Fossils over 500 million years old may give us insight into the evolutionary origin of animal movement.
Reference: Wang, X., Vannier, J., Yang, X., Leclère, L., Ou, Q., Song, X., Komiya, T., & Han, J. (2022). Muscle systems and motility of early animals highlighted by cnidarians from the basal Cambrian. eLife, 11, e74716. https://doi.org/10.7554/eLife.74716
Enter the Cambrian Explosion: a period around 500-550 million years ago, during which animal life underwent stunning evolutionary diversification. Most modern major evolutionary groups of animals make their first appearance in the Cambrian fossil record, making Cambrian fossils crucial to understanding how life emerged. Researchers across research institutes in China, France and Japan discovered fossils from the early Cambrian in South China that may address a fundamental question in animal evolution: how did some of the earliest animals move?
Whether through resemblance to animals that exist today or preserved burrows or trails, fossil evidence of early animals suggests that they could move actively through their environment. However, since muscle tissue is not commonly preserved, there is little direct evidence for how a given animal moved. In this work, researchers unearthed three-dimensional fossils of ancient cnidarians, a group of animals represented by animals like jellyfish and sea anemones today. Remarkably, the muscle fibers of these cnidarians remained intact, allowing researchers to study their anatomy in uncommon detail. Dating back to about 535 million years ago, these fossils represent the earliest record of a muscle system not only in cnidarians, but in animals more generally.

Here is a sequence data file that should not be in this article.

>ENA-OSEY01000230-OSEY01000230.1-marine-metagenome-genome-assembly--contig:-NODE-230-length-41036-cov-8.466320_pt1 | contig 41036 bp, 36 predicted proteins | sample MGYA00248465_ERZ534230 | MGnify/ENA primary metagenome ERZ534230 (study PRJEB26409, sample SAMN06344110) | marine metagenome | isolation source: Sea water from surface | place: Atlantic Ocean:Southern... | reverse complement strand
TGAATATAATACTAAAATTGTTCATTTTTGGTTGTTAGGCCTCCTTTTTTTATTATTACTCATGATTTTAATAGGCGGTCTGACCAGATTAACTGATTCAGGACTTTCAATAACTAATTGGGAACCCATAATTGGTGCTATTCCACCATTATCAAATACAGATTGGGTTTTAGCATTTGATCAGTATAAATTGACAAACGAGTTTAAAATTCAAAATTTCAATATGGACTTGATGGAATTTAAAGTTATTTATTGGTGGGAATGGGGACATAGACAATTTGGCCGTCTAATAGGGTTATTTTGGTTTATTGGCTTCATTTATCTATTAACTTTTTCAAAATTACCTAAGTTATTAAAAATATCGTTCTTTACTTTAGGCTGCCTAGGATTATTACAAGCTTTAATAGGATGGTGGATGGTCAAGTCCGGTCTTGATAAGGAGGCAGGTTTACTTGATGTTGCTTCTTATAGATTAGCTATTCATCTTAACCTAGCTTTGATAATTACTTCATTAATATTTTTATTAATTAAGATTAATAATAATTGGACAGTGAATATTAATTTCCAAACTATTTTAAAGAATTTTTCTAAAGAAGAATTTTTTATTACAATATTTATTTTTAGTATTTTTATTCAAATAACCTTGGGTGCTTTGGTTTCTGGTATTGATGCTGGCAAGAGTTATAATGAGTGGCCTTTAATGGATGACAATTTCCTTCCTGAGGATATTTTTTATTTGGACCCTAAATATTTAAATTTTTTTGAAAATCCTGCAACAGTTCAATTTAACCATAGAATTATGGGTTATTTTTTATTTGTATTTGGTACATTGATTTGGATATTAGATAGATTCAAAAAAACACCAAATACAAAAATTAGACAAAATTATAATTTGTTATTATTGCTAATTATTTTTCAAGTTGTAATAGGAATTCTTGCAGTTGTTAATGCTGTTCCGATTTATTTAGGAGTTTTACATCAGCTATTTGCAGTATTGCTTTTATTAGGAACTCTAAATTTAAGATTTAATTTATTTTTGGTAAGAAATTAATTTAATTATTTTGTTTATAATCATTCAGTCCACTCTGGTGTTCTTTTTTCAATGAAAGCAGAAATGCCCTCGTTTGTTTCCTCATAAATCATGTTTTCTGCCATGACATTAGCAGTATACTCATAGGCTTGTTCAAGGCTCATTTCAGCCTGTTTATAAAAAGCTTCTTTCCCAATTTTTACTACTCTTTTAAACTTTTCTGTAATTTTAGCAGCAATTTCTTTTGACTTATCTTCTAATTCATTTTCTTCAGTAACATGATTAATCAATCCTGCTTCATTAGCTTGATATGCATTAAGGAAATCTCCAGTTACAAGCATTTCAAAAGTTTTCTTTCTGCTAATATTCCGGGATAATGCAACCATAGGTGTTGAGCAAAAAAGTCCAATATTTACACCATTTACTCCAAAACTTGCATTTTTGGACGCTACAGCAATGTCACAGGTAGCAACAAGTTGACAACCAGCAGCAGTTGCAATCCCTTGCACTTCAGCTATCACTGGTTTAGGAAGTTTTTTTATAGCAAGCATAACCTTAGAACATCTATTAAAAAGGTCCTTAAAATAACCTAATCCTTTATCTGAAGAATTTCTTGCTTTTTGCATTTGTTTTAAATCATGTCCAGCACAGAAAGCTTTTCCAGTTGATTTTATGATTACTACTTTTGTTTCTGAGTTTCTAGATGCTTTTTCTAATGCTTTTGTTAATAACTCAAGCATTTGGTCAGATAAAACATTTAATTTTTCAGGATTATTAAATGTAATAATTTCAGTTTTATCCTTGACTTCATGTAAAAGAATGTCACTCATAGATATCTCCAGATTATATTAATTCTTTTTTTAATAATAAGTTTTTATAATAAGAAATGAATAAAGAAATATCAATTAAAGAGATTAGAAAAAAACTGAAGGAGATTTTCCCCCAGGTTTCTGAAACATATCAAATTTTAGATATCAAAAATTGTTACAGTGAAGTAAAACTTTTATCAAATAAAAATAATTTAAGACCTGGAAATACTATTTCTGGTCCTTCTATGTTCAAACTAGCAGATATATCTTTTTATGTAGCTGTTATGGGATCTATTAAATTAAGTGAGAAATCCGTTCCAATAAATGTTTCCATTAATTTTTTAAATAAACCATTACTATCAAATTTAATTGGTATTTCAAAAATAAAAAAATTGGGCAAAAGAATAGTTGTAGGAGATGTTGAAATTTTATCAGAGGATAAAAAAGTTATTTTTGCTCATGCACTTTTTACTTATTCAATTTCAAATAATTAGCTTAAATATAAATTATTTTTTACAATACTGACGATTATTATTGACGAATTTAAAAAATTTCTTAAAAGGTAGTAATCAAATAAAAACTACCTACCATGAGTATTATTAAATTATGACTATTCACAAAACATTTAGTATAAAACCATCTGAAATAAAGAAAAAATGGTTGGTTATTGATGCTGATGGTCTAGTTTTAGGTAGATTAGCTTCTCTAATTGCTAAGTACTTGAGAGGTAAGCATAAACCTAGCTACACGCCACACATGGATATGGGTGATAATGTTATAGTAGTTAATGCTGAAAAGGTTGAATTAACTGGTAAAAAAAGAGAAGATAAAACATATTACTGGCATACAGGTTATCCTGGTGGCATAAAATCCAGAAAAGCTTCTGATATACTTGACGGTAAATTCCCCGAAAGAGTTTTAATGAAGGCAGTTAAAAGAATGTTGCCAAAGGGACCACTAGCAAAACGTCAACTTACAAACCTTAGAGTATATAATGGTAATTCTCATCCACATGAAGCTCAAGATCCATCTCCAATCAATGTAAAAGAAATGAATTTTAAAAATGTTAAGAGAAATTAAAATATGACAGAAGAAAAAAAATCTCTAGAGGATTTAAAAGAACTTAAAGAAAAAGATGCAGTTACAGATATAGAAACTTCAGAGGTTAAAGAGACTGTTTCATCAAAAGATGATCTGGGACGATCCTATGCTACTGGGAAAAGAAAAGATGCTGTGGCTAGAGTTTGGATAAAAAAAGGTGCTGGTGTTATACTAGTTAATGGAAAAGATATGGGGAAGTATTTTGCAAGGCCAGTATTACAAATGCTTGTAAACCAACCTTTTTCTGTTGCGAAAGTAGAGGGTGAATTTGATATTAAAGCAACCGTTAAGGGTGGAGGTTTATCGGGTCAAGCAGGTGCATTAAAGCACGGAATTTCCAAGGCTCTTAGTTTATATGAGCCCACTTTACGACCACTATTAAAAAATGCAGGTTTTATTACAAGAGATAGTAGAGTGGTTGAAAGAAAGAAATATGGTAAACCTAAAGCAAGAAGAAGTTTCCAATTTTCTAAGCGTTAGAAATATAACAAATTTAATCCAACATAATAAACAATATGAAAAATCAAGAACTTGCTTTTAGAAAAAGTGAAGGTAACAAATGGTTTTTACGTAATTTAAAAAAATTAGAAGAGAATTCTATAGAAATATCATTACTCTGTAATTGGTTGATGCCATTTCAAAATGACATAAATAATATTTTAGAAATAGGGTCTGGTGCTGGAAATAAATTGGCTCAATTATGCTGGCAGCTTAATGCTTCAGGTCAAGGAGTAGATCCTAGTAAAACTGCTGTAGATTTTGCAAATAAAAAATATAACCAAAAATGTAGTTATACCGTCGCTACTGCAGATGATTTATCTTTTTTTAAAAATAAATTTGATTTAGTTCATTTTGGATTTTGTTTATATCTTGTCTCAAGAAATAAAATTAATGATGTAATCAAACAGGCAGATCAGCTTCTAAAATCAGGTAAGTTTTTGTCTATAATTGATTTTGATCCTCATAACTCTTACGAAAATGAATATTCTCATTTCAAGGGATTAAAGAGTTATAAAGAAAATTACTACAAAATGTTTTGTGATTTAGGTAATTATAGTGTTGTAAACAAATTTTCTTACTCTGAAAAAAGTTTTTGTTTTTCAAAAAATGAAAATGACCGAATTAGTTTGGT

A family resemblance
Modern jellyfish are efficient swimmers, assisted by their distinct musculature— circular rings found on the underside of the body, connected by a perpendicular lattice of fibers. When those muscles contract, the whole body retracts inwards, like a drawstring bag being pulled closed. This motion forces water outwards, propelling the jellyfish forward. Under high-resolution microscopy, the muscles of ancient cnidarians strongly resembled their descendants’, forming a network of close-knit circular rings. This implies that Cambrian cnidarians moved like modern jellyfish, contracting and relaxing their muscles to create a pulsing motion.
Researchers also observed a notable difference— there isn’t as much “jelly” in ancient jellyfish. Modern jellyfish have a thick layer of gooey, elastic tissue in their bell, the mesoglea. As the muscles contract, their force is countered by the elasticity of the mesoglea, like pulling on a rubber band. Cambrian cnidarians appeared to have much less mesoglea, which means they probably generated much less propulsive force. Unlike modern jellyfish, their pulsing movement wouldn’t be fast enough to escape predators or pursue prey. It can, however, be used to pump water containing plankton and food particles into their mouth, a strategy still used by moon jellyfish today. The researchers speculated that this rhythmic feeding strategy was co-opted to evolve the swimming ability of modern jellyfish.
No longer coasting
Cnidarians weren’t the only ones developing new ways of moving in the Cambrian. Other fossils suggest that the ancestors of modern-day worms, crustaceans, and possibly even vertebrates were evolving muscles to support different types of bodies and movements. From the burrowing movement of soft-bodied worms to the delicate lever-like muscles operating a crustacean’s outer shell, muscle systems were becoming increasingly specialized.
Image credit (left to right):
Adapted from Smith et al. 2015, public domain.
Illustration by Obsidian Soul, licensed under Creative Commons Attribution 3.0 Unported
Adapted from Walcott, 1912, published on Wikimedia Commons, public domain.
Adapted from Vannier et al. 2018, licensed under Creative Commons Attribution-Share Alike 4.0 International.
These new modes of movement enabled animals to explore and adapt to newer and more expansive environments, diverse movement and diverse forms working in tandem to generate the amazing organismal biodiversity we see today.
I’m a Ph.D. candidate in Biology at Caltech. I study animal regeneration across phylogeny— my interests include the evolution and development of weird animals and obscure science history.